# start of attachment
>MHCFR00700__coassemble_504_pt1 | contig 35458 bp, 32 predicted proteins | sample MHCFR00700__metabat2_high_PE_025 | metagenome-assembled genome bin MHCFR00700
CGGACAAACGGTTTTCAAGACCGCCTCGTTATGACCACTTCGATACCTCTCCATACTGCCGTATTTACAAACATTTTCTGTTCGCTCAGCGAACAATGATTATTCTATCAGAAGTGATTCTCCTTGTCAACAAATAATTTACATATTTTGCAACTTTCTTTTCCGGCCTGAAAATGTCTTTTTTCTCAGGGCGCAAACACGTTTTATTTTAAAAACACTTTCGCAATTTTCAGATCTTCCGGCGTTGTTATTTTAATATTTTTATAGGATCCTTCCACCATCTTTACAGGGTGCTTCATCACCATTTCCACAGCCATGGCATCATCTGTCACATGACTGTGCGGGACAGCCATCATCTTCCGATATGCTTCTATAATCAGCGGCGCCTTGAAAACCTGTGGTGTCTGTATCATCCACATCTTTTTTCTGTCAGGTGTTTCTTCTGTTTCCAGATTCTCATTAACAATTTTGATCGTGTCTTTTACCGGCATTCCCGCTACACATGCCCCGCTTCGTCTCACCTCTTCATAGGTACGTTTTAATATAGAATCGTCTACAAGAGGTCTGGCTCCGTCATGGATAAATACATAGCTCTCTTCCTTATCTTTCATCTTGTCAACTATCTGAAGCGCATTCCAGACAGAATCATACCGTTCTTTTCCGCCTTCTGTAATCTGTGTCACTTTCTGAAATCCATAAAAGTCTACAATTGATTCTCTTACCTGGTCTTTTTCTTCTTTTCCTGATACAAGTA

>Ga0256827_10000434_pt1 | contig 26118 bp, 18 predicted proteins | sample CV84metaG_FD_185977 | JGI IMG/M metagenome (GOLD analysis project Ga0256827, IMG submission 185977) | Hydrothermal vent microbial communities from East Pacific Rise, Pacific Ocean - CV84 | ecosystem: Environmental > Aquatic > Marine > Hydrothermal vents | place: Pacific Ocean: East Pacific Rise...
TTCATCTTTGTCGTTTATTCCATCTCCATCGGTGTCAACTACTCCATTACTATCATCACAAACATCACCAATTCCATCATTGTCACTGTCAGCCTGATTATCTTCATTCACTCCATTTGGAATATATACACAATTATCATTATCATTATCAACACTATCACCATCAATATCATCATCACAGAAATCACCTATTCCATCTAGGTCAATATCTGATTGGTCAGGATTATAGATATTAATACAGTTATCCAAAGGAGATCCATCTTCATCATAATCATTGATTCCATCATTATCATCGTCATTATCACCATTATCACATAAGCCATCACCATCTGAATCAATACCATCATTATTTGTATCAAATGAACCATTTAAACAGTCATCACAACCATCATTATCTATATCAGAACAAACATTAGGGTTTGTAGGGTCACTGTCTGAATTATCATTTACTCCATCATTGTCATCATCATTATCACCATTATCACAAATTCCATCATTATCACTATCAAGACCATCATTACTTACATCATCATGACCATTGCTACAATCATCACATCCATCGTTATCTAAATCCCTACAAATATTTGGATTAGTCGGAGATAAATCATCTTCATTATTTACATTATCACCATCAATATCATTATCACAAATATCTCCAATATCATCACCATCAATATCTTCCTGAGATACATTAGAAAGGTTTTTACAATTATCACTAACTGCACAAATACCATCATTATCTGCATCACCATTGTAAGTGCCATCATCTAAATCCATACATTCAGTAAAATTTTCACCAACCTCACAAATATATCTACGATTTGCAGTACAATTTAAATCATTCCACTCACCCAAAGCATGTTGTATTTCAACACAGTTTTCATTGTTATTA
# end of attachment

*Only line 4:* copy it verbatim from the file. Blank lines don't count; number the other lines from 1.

TTCATCTTTGTCGTTTATTCCATCTCCATCGGTGTCAACTACTCCATTACTATCATCACAAACATCACCAATTCCATCATTGTCACTGTCAGCCTGATTATCTTCATTCACTCCATTTGGAATATATACACAATTATCATTATCATTATCAACACTATCACCATCAATATCATCATCACAGAAATCACCTATTCCATCTAGGTCAATATCTGATTGGTCAGGATTATAGATATTAATACAGTTATCCAAAGGAGATCCATCTTCATCATAATCATTGATTCCATCATTATCATCGTCATTATCACCATTATCACATAAGCCATCACCATCTGAATCAATACCATCATTATTTGTATCAAATGAACCATTTAAACAGTCATCACAACCATCATTATCTATATCAGAACAAACATTAGGGTTTGTAGGGTCACTGTCTGAATTATCATTTACTCCATCATTGTCATCATCATTATCACCATTATCACAAATTCCATCATTATCACTATCAAGACCATCATTACTTACATCATCATGACCATTGCTACAATCATCACATCCATCGTTATCTAAATCCCTACAAATATTTGGATTAGTCGGAGATAAATCATCTTCATTATTTACATTATCACCATCAATATCATTATCACAAATATCTCCAATATCATCACCATCAATATCTTCCTGAGATACATTAGAAAGGTTTTTACAATTATCACTAACTGCACAAATACCATCATTATCTGCATCACCATTGTAAGTGCCATCATCTAAATCCATACATTCAGTAAAATTTTCACCAACCTCACAAATATATCTACGATTTGCAGTACAATTTAAATCATTCCACTCACCCAAAGCATGTTGTATTTCAACACAGTTTTCATTGTTATTA